They were absolutely right. Community service shouldn’t just be an occasional Sabbath afternoon food drive for the homeless or once-a-month charity event. Being genuinely concerned for others means that we will also want to search for the root of our current state of affairs. This means seeking change and methods of improvement for our communities, not just our own special interests of retaining our right to exist in the community. I’m not saying that we are capable of fixing all our failings and living in perfect harmony, but I am saying that things can be better. Not only can things be better, in fact, but I think that like with any epidemic it would be irresponsible for us to not try the hardest we can to help make things better for ourselves and our children.

It’s so easy to get numb to caring about the rising numbers of unemployed, homeless, and poor. Many of us aren’t even aware of the fact that injustices (like children dying due to a lack of healthcare access in rural communities) do exist not only in third-world countries, but in North America as well. With whole communities suffering from home foreclosures and debt infusions, it becomes fairly evident that relief efforts will be exhausted if these patterns are allowed to continue. If we cannot give of ourselves out of love, then surely at some point we must give because we are selfish–because we are not exempt from the clutches of unemployment, tragedy, and loss. We are fed cynicism and depression because the results of our neglect are overwhelming. Efforts at finding the roots of poverty gaps, economic recession, global warming, homelessness, and racial, social, and gender inequality are imperative in order to be able to live love. Imagine what could happen if everyone gave a dollar out of every paycheck and an hour every week to help relief, prevention, and/or research efforts. Now, imagine what could happen if we lived out our days in love: loving the Creator and created, responding with patience, understanding, and warmth, instilling hope in the lives of those around us. This hope envisions that something beyond helplessness exists, that Love is, in fact, still alive. God is Love. This Love in all its Divine essence has never stopped working with us and through us.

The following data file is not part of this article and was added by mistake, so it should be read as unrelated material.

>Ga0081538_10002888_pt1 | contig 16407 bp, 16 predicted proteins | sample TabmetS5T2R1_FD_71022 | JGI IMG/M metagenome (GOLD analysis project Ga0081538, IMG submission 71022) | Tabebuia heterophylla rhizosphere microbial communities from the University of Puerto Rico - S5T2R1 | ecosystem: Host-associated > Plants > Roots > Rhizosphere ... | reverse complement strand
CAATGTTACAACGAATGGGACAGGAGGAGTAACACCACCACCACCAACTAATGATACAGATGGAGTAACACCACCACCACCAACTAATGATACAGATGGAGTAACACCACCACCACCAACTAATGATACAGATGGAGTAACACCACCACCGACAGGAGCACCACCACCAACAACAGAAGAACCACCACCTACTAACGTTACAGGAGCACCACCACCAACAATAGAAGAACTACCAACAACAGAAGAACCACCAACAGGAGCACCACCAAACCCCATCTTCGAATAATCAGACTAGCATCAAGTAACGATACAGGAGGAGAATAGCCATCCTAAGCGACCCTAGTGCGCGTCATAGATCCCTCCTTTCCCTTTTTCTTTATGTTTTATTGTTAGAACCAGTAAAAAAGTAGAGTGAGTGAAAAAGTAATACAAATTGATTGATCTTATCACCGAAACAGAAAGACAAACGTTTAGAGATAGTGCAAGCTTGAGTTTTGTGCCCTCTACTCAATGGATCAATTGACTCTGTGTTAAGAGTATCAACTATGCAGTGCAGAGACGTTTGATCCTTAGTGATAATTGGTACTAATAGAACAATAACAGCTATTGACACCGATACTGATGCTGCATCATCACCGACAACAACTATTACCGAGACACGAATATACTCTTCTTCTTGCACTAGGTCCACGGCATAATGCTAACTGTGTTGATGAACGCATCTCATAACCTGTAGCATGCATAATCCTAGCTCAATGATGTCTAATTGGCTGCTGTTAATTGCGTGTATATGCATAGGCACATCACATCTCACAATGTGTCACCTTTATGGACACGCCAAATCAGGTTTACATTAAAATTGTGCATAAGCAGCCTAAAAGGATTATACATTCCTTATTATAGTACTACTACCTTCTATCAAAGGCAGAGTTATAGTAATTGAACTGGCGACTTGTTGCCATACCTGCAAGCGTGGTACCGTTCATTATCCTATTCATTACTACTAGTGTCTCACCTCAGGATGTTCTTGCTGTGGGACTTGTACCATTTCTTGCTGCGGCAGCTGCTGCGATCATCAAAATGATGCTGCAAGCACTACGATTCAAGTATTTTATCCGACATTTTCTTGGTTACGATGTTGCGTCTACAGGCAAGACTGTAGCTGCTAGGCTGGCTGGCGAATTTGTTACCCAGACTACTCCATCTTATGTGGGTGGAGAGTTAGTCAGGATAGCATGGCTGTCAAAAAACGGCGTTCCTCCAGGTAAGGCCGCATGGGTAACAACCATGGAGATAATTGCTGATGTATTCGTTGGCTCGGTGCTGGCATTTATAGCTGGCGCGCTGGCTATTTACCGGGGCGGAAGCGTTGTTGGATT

At the end of every day, I know that the pressures of balancing a job, studies, and home life are hard enough by themselves, and that any attempts of trying to think beyond my hardships can be difficult and stressing. But I also know that things are not up to a fictitious set of jealous and flaky gods. I am a part of my community. I am a daughter. I am an Adventist. And I can affect my community, my family, and my fellow church members. And because Love does exist, things can change as long as I can love.

Zulema Ibarra received a BA in Emerging Voices in Cross-Cultural America from La Sierra University. Her honors thesis was titled “America: Land of the Poor.”